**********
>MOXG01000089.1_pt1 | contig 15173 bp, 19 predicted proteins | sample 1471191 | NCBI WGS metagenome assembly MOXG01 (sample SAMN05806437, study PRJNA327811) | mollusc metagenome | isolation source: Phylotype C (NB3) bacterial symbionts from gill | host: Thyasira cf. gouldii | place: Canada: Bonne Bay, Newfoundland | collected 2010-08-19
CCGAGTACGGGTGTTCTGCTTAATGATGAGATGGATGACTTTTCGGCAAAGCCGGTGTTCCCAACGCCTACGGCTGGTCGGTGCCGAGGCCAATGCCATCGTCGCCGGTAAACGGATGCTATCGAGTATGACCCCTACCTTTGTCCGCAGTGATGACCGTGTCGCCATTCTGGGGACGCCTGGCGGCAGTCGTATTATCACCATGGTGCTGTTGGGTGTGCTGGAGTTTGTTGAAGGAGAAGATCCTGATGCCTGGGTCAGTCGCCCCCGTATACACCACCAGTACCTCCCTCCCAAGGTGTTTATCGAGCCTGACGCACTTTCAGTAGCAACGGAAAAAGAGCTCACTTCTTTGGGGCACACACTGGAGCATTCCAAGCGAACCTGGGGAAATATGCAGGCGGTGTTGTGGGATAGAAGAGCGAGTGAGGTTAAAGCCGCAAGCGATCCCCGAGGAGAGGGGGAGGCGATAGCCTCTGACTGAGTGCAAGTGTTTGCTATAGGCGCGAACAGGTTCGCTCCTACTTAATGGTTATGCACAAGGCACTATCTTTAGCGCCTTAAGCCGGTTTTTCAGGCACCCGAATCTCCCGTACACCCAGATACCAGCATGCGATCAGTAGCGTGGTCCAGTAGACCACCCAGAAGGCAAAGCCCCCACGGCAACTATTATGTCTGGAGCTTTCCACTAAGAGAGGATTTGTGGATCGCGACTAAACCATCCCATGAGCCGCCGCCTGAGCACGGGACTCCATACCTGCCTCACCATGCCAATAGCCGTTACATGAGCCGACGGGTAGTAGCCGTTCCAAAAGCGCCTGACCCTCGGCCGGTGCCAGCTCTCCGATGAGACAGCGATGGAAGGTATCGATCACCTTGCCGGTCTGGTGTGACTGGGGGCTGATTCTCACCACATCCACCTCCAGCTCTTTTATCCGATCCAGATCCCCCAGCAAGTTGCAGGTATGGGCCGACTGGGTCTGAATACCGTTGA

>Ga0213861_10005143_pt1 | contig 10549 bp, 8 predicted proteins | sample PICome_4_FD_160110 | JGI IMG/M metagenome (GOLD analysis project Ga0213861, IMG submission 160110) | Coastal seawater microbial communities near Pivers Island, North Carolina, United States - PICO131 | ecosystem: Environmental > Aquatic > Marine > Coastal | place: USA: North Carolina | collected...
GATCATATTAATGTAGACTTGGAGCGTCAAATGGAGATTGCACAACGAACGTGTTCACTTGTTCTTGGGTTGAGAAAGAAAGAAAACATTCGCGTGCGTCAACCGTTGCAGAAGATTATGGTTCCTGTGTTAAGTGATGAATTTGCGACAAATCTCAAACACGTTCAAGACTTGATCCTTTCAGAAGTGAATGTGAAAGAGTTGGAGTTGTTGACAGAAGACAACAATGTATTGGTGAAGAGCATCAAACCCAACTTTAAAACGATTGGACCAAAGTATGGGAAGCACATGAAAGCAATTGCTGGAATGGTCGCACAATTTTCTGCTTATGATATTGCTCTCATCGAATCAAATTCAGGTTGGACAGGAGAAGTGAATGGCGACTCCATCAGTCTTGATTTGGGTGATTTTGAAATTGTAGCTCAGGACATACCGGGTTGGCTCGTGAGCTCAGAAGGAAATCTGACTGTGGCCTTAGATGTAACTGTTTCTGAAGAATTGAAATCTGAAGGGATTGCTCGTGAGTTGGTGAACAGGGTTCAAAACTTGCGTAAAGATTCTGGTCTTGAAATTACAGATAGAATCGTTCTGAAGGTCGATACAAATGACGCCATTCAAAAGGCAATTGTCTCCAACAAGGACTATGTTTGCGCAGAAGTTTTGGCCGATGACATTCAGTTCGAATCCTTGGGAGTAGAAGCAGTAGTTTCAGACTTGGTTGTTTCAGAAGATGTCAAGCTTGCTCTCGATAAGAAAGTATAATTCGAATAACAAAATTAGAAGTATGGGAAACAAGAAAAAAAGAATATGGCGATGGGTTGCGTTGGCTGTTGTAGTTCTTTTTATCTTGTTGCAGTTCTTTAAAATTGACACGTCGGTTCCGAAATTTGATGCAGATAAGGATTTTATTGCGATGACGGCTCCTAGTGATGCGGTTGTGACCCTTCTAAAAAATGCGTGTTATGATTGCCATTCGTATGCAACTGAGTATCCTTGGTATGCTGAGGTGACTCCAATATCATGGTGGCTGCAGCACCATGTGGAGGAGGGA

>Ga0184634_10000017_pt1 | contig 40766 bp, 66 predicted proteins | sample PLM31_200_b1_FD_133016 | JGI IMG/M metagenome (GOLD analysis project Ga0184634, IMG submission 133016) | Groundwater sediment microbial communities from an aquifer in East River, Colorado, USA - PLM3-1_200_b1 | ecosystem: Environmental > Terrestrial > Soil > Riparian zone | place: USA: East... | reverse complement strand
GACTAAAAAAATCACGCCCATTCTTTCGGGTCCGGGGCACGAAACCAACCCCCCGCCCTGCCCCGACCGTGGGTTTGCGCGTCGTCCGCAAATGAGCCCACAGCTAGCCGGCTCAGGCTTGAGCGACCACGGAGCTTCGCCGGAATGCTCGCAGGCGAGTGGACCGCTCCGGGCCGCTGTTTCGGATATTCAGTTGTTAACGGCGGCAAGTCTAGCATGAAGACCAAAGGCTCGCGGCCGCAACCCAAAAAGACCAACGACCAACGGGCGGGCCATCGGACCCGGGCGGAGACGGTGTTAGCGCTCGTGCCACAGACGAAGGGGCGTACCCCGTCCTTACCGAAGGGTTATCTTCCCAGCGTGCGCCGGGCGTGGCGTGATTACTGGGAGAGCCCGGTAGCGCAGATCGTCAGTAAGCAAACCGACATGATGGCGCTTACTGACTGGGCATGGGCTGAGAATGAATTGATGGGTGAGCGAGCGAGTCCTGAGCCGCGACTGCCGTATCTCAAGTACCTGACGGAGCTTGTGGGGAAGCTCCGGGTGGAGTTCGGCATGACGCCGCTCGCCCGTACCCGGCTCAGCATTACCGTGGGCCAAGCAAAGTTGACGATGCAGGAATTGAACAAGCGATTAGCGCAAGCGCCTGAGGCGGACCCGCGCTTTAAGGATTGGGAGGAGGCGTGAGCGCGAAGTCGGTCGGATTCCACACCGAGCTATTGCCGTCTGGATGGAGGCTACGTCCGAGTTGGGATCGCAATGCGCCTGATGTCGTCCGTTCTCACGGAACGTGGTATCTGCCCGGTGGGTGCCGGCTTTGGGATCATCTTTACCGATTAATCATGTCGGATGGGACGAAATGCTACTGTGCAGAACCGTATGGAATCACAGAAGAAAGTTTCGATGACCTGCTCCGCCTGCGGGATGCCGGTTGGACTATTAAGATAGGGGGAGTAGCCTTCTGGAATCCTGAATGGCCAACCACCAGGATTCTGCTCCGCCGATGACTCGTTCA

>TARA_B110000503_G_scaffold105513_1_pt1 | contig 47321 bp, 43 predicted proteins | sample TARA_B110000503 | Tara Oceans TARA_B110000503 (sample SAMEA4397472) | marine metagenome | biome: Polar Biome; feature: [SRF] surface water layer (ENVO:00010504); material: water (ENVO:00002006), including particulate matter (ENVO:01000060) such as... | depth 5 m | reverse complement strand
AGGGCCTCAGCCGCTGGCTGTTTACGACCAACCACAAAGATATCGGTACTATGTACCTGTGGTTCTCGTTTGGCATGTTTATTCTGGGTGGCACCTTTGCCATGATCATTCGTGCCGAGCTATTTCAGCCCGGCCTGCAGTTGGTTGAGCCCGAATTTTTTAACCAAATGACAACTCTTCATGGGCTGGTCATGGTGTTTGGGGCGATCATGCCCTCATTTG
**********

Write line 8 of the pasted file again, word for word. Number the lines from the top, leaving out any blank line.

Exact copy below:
AGGGCCTCAGCCGCTGGCTGTTTACGACCAACCACAAAGATATCGGTACTATGTACCTGTGGTTCTCGTTTGGCATGTTTATTCTGGGTGGCACCTTTGCCATGATCATTCGTGCCGAGCTATTTCAGCCCGGCCTGCAGTTGGTTGAGCCCGAATTTTTTAACCAAATGACAACTCTTCATGGGCTGGTCATGGTGTTTGGGGCGATCATGCCCTCATTTG